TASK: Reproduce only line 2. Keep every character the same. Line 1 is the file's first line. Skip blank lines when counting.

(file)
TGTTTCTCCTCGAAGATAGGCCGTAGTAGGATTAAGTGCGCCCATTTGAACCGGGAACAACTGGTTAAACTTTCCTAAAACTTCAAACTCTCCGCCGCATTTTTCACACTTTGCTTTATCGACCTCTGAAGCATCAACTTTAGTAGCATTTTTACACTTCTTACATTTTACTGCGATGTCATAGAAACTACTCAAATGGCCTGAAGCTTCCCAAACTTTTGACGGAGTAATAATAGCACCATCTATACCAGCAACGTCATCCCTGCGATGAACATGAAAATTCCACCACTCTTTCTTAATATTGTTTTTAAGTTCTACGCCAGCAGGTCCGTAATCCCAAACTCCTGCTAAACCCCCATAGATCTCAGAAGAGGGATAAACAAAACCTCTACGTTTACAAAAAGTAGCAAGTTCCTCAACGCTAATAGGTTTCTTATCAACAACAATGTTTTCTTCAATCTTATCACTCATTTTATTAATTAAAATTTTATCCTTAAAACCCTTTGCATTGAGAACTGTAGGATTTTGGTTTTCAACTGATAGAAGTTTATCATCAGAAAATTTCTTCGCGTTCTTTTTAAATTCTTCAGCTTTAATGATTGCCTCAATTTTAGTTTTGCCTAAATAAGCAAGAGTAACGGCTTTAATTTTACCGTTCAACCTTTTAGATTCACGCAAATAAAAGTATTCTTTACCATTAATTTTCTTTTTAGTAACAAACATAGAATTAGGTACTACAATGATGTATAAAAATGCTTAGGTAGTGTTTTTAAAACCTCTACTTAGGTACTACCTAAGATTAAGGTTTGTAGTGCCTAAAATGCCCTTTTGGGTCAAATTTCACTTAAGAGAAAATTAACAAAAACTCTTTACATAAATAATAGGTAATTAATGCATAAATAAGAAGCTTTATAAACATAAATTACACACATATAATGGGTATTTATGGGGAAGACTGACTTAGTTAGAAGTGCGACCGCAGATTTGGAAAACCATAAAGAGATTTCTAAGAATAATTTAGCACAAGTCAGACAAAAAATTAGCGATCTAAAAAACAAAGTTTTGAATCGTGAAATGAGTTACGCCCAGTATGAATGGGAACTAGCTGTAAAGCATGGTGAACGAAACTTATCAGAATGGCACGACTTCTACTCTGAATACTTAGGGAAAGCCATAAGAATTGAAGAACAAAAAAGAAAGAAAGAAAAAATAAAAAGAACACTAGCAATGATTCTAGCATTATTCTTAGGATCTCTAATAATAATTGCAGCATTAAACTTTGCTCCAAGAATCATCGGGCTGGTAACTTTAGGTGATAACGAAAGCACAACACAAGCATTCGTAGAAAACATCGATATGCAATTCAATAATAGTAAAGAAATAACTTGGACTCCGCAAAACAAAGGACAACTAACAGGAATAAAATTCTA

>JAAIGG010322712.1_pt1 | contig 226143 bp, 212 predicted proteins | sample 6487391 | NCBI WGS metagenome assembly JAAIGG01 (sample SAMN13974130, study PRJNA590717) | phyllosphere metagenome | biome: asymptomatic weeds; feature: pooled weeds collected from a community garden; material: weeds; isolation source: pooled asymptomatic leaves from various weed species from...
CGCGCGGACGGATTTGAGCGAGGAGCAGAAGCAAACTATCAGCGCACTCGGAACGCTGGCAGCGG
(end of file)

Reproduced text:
>JAAIGG010322712.1_pt1 | contig 226143 bp, 212 predicted proteins | sample 6487391 | NCBI WGS metagenome assembly JAAIGG01 (sample SAMN13974130, study PRJNA590717) | phyllosphere metagenome | biome: asymptomatic weeds; feature: pooled weeds collected from a community garden; material: weeds; isolation source: pooled asymptomatic leaves from various weed species from...